How to define Reference CPU cycles in PMU

How to define Reference CPU cycles in PMU

Dear all,


These days, I am trying to use perf to evaluate my codes. I found there are two hardware events which are reference cpu cycles and cpu cycles. And I know ref-cpu-cycles is working at the fixed cpu frequency, and cpu-cycles could be changed along with frequency scaling. Now what I am confused about is whether I could use this ref-cpu-cycles to get a piece of code's execution time? How to get the fixed cpu frequency? From /proc/cpuinfo? However, according to my knowledge, there is no real time concept in cpu except the real-time system. So, how this ref-cpu-cycles works? How to get the fixed cpu frequency? Does it have some connections with the external real time clock (RTC)?

In addition, modern cpu could process much more than necessary instructions. The hw event - instructions - in perf is to count the retired instructions which only includes the necessary instructions. If it is like this, however it seems that the ref-cpu-cycles/cpu-cycles also counts cycles when unnecessary instructions are being executed.

I don't know whether I clarified my question. Or maybe I am totally wrong. Could some help me?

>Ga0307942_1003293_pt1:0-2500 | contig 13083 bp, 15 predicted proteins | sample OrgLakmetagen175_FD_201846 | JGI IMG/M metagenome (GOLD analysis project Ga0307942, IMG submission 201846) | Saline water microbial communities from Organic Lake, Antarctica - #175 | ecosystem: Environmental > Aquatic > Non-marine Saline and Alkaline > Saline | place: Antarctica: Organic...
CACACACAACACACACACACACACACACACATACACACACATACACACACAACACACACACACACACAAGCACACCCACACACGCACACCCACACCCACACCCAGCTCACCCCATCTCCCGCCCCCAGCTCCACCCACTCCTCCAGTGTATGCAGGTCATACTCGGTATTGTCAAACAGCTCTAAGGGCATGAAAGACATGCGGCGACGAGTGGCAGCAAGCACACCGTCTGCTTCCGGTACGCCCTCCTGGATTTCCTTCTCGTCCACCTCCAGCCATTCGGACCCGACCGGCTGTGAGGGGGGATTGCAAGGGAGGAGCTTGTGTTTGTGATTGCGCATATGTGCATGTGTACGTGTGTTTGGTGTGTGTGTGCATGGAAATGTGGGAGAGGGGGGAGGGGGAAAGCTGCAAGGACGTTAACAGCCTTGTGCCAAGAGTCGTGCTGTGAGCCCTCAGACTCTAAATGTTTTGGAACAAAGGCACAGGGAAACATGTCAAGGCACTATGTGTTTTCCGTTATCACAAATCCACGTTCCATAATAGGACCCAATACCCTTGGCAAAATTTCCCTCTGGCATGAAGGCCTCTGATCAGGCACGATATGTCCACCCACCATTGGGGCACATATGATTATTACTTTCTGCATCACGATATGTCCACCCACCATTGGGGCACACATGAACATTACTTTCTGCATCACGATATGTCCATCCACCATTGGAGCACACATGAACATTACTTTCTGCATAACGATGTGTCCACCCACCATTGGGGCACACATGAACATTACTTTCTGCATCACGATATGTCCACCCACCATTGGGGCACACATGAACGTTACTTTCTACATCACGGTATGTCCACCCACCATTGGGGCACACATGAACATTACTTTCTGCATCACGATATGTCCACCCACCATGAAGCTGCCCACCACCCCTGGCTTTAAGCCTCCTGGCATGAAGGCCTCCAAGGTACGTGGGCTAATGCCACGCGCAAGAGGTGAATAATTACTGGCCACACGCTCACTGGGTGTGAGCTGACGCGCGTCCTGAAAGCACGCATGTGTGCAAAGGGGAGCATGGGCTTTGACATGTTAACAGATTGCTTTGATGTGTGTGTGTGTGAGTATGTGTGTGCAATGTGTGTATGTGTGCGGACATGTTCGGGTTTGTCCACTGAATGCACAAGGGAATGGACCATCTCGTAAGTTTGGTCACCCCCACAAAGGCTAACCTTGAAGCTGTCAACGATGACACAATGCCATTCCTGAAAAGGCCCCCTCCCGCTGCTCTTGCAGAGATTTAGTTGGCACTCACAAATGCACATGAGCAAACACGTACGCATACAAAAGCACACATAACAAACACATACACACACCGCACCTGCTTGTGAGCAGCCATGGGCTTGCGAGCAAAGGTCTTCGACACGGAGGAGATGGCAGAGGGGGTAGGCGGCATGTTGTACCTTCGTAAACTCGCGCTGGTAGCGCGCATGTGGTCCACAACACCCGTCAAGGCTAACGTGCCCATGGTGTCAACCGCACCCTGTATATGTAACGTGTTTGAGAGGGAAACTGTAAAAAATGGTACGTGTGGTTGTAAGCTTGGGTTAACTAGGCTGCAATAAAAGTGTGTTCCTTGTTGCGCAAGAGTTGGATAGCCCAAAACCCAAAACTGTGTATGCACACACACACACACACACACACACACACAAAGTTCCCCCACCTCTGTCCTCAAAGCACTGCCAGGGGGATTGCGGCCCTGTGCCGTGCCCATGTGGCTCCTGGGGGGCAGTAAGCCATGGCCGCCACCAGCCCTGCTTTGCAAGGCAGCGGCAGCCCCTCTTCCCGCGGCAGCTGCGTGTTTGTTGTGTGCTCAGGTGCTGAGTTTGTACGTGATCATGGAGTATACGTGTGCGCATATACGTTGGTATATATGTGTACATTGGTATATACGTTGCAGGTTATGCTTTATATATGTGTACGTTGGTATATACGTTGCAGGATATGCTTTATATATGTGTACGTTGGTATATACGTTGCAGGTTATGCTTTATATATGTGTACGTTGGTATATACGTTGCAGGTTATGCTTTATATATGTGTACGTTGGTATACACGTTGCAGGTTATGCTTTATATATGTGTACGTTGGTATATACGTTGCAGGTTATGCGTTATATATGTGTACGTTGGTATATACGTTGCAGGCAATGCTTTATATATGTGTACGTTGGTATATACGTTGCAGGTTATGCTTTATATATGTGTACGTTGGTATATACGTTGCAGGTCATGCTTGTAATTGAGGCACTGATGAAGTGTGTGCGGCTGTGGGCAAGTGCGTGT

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The hardware event for "reference cycles not halted" counts at the same rate as the TSC, but only counts while the processor core is not halted (while the TSC always counts).  This makes it very convenient to compute the number of cycles (or the fraction of the cycles) that the processor *is* halted.

There are two different ways of counting "Reference Cycles Not Halted" with the core hardware performance monitoring unit, but they are implemented slightly differently on some systems.    One event is available using the "fixed function performance counter 2", which can be read either via MSR 0x30B or using the RDPMC instruction with counter number ( (1<<30) + 2).   The other event is available using any of the programmable performance counters, using EventSelect 0x3C and UnitMask 0x01.

These two events count the same thing, but they are scaled differently on some/many/most (???) systems.  For example, on my Xeon E5-2680 (Sandy Bridge EP) and my Xeon E5-2660 v3 (Haswell EP) systems, the programmable performance counter increments once for every cycle of the 100 MHz reference clock.  In contrast, the fixed-function counter 2 increments by 27 (the nominal CPU and TSC multiplier ratio) for every cycle of the 100 MHz reference clock on the Xeon E5-2680 (2.7 GHz Sandy Bridge EP), and by 26 (the nominal CPU and TSC multiplier ratio) for every cycle of the 100 MHz reference clock on the Xeon E5-2660 v3 (2.6 GHz Haswell EP).

I seem to recall that the two versions of this event are scaled the same way on some older systems, but it might have been the documentation that was confusing.